Thursday, 16 April 2015

Human Development

The concept of ‘human development’ was formally
launched in 1990 with the publication of Human
Development Report by the United Nations Development
Programme (UNDP). It was the result of years of debates
and discussions between economists, social scientists,
activists, development agencies etc. in which late
economist Mahbub ul Haq played the lead role. The
conception of human development has been influenced
also by Nobel laureate economist Amartya Sen’s ideas
of ‘capabilities’ and ‘freedom’. According to Sen,
development is the expansion of freedom, well being
and dignity on individuals in society.
However, the human development approach is not a
new idea. In Haq’s own words, the rediscovery of human
development is a tribute to early leaders of political
and economic thought who propounded that social
arrangements must be evaluated to the extent to which
they promote ‘human good’, not wealth or income. The
idea dates back to Aristotle (384-322 B.C.) who argued
that “wealth is evidently not the good we are seeking,
for it is merely useful and for the sake of something
else”, and to Emanuel Kant who called upon to treat
humanity as an end, never as means only (Haq, 2000).

Definition and meaning

Human development is concerned primarily with the
reduction of human deprivation, the creation of human
capability, and unleashing processes that enlarge
peoples’ choices The Human Development Report 1990
defines human development as a process of enlarging
people’s choices. Although these choices are limitless
and change over time, three essential choices for people
at all stages of development are — to lead a long and
healthy life, to acquire knowledge and to have access
to resources needed for decent standard of living. But
human development does not end there. “Additional
choices highly valued by many people range from
political, economic and social freedom to opportunities
for being creative and productive and enjoying personal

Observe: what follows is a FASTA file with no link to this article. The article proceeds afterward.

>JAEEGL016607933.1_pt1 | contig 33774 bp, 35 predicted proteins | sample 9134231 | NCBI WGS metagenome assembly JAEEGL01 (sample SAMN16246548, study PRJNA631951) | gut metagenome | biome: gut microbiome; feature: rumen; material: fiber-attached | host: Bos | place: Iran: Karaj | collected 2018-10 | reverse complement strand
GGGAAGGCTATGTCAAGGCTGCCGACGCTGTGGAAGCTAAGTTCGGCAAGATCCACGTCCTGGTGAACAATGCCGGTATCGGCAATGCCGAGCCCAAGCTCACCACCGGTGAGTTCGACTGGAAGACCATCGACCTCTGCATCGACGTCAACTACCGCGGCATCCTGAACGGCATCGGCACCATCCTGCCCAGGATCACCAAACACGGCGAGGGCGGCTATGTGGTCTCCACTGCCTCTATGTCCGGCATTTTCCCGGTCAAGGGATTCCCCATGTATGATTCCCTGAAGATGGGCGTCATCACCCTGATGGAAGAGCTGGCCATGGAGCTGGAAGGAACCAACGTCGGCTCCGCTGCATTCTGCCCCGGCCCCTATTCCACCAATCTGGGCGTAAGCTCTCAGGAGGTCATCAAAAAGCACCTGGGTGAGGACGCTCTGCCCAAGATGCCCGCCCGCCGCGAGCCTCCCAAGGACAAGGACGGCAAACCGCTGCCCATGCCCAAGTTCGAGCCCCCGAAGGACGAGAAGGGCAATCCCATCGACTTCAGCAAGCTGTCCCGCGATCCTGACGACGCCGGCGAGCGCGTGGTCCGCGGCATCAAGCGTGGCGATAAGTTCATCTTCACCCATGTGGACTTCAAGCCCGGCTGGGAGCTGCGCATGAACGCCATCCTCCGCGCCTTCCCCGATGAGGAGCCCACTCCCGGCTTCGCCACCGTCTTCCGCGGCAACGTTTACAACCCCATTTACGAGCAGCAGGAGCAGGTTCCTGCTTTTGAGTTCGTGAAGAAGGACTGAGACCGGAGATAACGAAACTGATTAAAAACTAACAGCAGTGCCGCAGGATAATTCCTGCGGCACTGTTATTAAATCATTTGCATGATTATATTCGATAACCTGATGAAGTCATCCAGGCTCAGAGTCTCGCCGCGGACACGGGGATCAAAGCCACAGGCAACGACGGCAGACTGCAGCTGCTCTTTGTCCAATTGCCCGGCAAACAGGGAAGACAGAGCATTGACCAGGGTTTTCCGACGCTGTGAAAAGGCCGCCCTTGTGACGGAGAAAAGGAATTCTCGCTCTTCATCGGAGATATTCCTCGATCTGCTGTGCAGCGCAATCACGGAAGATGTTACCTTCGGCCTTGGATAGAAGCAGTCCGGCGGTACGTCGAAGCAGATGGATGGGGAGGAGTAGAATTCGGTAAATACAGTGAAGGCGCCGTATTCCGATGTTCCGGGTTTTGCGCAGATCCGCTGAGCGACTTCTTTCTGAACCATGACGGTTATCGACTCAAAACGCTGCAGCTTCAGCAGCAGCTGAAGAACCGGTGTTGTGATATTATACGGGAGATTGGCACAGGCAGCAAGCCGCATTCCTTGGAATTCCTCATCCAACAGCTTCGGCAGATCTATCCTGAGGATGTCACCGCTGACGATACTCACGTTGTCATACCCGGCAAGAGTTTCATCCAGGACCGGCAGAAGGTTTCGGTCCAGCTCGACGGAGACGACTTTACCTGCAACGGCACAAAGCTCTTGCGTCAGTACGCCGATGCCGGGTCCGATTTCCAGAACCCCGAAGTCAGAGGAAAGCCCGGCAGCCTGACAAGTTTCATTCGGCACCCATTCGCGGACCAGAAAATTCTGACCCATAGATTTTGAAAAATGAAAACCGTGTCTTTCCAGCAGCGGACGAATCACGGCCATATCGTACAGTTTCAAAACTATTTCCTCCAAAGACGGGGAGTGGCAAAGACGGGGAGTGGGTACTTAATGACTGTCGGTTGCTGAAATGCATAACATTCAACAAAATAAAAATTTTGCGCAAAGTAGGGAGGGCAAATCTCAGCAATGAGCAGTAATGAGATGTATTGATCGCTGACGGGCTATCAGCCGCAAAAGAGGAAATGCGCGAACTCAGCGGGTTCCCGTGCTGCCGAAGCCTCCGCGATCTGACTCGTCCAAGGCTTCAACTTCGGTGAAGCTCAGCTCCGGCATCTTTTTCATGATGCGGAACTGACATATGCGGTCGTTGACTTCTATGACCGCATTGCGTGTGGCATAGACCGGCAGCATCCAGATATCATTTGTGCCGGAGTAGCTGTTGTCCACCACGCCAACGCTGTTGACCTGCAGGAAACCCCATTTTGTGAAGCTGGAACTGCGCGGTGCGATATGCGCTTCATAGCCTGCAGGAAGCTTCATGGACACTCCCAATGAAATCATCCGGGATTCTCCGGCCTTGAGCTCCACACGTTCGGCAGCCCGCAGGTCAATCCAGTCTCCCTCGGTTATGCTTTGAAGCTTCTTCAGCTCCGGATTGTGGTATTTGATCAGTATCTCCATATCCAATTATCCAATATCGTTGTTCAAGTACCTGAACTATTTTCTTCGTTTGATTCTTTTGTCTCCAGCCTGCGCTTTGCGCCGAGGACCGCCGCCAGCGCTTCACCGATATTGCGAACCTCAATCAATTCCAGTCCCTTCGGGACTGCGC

self-respect and guaranteed human rights” (Haq, 2000).
The Report explains that human development has two
sides: the formation of capabilities - such as improved
health, knowledge and skill — and the use people
make of their acquired capabilities — for leisure, for
productive purposes or for being active in cultural,
social and political affairs. If the scales of human
development do not finely balance between the two
sides, considerable human frustration may result.
According to this concept of human development,
income is clearly only one of the options that people
would like to have, albeit an important one. But it is
not the sum total of their lives. Development must,
therefore, be more than just the expansion of income
and wealth. Its focus must be people.

Main features

Haq (2000) has given the following main features of
human development.
1) Development must put people at the center of its
concerns.
2) The purpose of development is to enlarge all human
choices, not just income.
3) The human development paradigm is concerned
both with building up human capabilities (through
investment in people) and with using those human
capabilities fully (through an enabling framework
for growth and employment).
4) Human development has four essential
components: Equity, Sustainability, Productivity and
Empowerment. It regards economic growth as
essential but emphasizes on quality and
distribution. It also analyses its links with human
lives and questions its long-term sustainability.
5) The human development paradigm defines the ends
of development and analyses sensible options for
achieving them.